Hi Marti,  Not being familiar with Walker and Ames I had to google.  I'm glad you gave the intro because I wouldn't have understood otherwise.  At first I read the poem without googling.  I focused on the untranslated French volumes and Piquet also French.   I actually like the sound and feel of the poem, it does a have a  mystery to it.  But googling and reading about traitors and spies gave a whole other dimension.  I wonder if somehow the connection could be made within the poem and without and intro for the uninformed like me.  Even the names inserted in the title or body of the poem, which yes I would still have to google but in a magazine or book of poetry, the intro would probably not be allowed and then I wouldn't know who or what to google.  And I believe all of your work is publishable.  Just an idea.  Easier said than done.   I love the title as is but it doesn't say spies or treason to me.  And all old buildings have their secrets, {if these walls could talk} this one just happens to have more interesting ones once I googled.   Use what helps, ignore what doesn't.  I'm just glad you are writing and sharing here.  I love reading your stuff even if I don't understand at first.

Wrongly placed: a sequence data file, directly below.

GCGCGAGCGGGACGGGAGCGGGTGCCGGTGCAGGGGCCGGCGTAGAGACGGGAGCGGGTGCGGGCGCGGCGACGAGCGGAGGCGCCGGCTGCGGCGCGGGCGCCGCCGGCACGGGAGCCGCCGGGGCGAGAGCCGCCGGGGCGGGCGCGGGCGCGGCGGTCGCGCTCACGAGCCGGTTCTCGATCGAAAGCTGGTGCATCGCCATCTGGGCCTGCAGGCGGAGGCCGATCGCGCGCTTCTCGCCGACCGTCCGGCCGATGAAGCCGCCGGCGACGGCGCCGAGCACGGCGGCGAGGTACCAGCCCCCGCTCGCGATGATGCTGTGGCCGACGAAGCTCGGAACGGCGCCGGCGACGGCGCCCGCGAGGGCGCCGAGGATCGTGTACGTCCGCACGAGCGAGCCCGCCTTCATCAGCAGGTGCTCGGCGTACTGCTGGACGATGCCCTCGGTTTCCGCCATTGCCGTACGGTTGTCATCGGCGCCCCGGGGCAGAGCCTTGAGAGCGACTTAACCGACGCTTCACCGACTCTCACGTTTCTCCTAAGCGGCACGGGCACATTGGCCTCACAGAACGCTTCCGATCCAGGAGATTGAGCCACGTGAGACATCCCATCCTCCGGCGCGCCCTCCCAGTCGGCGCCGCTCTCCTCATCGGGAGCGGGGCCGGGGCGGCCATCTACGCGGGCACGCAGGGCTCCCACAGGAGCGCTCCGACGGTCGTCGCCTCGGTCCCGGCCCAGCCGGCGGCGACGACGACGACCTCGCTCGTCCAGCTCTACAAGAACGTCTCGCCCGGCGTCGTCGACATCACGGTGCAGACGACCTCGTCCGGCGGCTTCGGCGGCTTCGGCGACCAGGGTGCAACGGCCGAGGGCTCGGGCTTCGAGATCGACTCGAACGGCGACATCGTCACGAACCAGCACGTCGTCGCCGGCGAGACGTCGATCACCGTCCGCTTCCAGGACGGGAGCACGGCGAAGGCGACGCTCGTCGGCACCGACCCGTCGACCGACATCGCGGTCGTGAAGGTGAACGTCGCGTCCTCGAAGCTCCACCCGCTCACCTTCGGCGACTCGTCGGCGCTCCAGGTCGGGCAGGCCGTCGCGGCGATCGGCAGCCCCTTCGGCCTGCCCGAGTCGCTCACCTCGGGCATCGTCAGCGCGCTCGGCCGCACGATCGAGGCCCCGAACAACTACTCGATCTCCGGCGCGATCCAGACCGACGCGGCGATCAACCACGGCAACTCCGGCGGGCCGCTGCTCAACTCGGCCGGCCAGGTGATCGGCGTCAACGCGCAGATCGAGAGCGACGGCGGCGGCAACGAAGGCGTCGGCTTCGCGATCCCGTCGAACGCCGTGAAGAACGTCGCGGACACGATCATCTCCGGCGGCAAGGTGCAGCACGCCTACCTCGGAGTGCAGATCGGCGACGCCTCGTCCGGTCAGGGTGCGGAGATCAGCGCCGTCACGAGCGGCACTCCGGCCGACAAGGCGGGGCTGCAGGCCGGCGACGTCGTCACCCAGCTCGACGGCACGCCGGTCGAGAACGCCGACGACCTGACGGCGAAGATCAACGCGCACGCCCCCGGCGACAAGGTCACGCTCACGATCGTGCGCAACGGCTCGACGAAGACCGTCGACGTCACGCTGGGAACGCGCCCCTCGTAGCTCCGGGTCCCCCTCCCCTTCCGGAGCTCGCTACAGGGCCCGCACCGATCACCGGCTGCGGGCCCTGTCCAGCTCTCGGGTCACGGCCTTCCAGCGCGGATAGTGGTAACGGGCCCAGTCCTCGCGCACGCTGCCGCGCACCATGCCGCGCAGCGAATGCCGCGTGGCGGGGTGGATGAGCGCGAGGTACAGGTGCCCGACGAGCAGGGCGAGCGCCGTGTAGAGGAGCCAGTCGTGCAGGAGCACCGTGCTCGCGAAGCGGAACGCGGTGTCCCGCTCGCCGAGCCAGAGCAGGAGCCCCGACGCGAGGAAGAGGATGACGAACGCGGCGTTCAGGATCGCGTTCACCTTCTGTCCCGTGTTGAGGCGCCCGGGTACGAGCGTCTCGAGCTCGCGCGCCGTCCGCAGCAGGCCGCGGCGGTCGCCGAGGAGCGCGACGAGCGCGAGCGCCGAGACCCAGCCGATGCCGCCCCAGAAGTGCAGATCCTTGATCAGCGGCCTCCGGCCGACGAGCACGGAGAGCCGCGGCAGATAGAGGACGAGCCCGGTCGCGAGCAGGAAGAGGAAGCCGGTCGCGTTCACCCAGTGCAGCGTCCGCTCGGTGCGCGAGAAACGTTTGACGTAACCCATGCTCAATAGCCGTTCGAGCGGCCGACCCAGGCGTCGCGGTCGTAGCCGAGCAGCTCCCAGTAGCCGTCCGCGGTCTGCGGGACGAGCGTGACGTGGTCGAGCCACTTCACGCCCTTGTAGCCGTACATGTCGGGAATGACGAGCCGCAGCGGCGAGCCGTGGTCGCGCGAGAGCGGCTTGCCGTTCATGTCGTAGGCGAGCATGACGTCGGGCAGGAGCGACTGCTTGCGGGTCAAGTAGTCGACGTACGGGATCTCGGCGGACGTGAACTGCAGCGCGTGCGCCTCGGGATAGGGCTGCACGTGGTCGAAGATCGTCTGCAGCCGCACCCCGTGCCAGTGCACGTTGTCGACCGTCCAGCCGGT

~~Tink

I may have assumed too much on my reader's part when I used eagle and bear for US and Soviet. It's actually 2 invented spies, now jobless, haha. I think it was TS Eliot who said, "poetry had better be difficult." Perhaps I am just opaque sometimes. :)

Thanks, as always, for reading.

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Tinker

I actually got the eagle and bear but didn't understand how it fit with the French connection.  I guess I just got hung up on the books.   

~~Judi


~~ © ~~ Poems by Judi Van Gorder ~~

For permission to use this work you can write to Tinker1111@icloud.com

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badger11
Quote

A polished red door adorns
the smallest house in Georgetown.

That's a great opening grab. a fairytale quality, though the poem goes to a darker reality (then on reflection so did folktales!)

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tonyv

Hi Marti,

Together with your notes, this poem took me back to the Cold War, perhaps even a little beyond the tail end of it when I looked up and read about the two real-life spies.

On 9/10/2019 at 7:59 AM, dcmarti1 said:

It's actually 2 invented spies, now jobless, haha.

That's how I read it: made up characters inspired by real life. I wasn't even aware that spies still exist; that's how far removed the subject is from everyday life.